In the Journals

Waning immunity from DTaP vaccines fueling ongoing outbreaks

Photo of Ousseny Zerbo
Ousseny Zerbo

Pertussis cases appear most frequently among age-appropriately vaccinated children, which suggests that suboptimal DTaP vaccine effectiveness plays a major role in epidemics, according to a retrospective cohort study published in Pediatrics.

“The finding that most pertussis cases occurred among highly vaccinated children suggests that waning of vaccine immunity played a strong role in recent pertussis cases,” Ousseny Zerbo, PhD, staff scientist at the Vaccine Study Center at Kaiser Permanente Northern California Division of Research, told Infectious Diseases in Children. “Although pertussis vaccine immunity wanes, it is important that children continue to be vaccinated according to CDC’s vaccination recommendation. The pertussis vaccine is effective at preventing pertussis but for a short period of time. If a child is not vaccinated or is undervaccinated, his or her risk is much higher than a child who is fully vaccinated.”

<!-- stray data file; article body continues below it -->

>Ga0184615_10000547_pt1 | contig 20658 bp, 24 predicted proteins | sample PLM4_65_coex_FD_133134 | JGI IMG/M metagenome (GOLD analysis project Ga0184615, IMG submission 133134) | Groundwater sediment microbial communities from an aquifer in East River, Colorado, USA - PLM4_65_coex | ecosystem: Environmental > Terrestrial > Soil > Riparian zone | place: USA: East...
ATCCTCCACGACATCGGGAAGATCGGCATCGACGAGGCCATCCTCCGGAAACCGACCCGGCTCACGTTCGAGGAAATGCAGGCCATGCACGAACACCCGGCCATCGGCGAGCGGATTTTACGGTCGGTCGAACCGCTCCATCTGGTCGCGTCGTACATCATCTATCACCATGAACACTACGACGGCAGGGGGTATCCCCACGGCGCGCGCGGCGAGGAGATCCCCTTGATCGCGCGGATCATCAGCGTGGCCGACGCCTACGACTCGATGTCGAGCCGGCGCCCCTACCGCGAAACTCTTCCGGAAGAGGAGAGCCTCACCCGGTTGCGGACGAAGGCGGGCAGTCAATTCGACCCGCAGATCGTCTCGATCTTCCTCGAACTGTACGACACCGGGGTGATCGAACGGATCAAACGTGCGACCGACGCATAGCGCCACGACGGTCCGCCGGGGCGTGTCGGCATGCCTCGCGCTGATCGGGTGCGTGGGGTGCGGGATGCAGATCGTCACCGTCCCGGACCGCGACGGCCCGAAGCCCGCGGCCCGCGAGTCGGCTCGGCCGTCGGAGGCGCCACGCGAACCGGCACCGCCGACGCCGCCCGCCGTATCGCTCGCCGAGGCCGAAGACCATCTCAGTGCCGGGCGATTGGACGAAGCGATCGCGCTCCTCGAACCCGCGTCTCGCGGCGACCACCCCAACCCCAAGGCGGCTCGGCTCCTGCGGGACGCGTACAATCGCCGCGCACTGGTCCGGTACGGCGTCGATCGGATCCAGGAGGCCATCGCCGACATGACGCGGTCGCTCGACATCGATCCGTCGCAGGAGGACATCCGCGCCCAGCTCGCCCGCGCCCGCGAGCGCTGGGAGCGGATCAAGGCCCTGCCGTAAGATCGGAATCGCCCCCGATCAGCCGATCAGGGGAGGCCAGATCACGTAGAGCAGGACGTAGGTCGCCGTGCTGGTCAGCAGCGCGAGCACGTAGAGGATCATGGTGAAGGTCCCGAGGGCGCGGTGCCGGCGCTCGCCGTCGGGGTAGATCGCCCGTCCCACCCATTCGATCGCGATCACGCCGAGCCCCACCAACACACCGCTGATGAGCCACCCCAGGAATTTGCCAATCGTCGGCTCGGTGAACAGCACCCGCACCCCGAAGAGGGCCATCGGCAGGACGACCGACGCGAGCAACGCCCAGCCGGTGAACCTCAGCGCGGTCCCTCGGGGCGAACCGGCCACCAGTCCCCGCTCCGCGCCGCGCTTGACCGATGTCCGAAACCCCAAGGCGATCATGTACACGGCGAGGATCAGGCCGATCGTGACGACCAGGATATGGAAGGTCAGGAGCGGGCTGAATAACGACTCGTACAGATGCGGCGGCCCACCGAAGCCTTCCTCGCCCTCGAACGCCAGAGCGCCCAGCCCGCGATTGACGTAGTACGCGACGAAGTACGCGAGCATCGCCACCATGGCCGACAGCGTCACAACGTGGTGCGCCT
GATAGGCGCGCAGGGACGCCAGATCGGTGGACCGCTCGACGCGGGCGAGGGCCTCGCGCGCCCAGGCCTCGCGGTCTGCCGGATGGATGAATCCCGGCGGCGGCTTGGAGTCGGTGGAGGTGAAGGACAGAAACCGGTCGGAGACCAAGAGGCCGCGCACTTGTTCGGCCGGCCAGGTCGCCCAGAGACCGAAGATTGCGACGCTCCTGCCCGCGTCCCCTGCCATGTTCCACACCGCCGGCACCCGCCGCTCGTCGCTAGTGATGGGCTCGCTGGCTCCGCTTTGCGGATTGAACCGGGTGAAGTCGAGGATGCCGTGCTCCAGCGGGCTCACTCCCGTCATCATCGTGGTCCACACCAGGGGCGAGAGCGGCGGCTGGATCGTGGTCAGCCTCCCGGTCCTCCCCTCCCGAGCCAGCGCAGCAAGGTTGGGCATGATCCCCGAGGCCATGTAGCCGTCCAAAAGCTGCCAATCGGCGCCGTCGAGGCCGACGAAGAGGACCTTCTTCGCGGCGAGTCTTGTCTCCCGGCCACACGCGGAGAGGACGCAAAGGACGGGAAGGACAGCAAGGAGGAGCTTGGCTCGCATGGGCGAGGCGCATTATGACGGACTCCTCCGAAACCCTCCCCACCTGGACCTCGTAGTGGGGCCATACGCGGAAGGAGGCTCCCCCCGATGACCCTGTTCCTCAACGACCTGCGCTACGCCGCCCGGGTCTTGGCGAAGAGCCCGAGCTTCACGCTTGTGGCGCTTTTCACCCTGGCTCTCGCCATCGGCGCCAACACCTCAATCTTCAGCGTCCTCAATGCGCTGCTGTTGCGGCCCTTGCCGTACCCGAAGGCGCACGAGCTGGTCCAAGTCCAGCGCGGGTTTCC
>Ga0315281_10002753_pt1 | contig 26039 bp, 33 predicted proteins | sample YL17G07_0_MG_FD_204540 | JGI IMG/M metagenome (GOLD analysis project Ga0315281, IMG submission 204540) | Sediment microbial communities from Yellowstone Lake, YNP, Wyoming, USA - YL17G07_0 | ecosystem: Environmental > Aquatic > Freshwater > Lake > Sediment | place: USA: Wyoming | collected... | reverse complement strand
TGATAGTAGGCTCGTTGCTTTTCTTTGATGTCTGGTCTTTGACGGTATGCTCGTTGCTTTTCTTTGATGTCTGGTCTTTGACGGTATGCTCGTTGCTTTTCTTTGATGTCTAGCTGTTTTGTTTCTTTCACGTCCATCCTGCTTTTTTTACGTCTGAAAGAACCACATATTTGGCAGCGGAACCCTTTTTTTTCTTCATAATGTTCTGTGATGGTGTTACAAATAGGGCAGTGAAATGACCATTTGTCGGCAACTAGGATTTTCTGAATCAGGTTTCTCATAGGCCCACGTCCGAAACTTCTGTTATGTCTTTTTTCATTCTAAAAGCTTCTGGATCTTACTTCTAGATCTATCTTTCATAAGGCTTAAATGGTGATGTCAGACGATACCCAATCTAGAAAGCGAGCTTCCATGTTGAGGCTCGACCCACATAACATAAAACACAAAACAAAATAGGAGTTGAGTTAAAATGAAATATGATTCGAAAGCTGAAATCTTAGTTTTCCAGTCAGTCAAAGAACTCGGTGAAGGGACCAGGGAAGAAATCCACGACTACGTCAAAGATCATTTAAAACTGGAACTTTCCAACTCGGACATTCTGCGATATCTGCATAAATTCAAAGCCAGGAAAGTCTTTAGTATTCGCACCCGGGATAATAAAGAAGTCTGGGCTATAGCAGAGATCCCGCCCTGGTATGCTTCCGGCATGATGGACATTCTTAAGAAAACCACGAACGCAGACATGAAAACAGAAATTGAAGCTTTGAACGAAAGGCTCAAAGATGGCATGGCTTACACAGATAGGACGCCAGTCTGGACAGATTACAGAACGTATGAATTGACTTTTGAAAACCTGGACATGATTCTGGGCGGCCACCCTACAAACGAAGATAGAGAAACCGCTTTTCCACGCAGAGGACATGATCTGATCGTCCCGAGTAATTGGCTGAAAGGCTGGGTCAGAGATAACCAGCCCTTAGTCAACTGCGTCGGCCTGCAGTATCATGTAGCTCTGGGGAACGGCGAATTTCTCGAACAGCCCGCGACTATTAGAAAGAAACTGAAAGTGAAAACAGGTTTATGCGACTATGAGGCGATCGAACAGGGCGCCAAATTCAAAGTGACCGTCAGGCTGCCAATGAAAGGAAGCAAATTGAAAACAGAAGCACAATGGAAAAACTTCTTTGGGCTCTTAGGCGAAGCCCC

The researchers followed children born at Kaiser Permanente Northern California between 1999 and 2016 — restricting their analysis to children who received only acellular pertussis vaccines, which were introduced in the 1990s. They classified children as fully vaccinated “if they received the expected number of DTaP doses by 1 month after the [Advisory Committee on Immunization Practices]-recommended age,” they wrote. Children were defined as undervaccinated if they had fewer doses than expected for their age, whereas children with one more dose than expected at that age were classified as fully vaccinated plus one dose.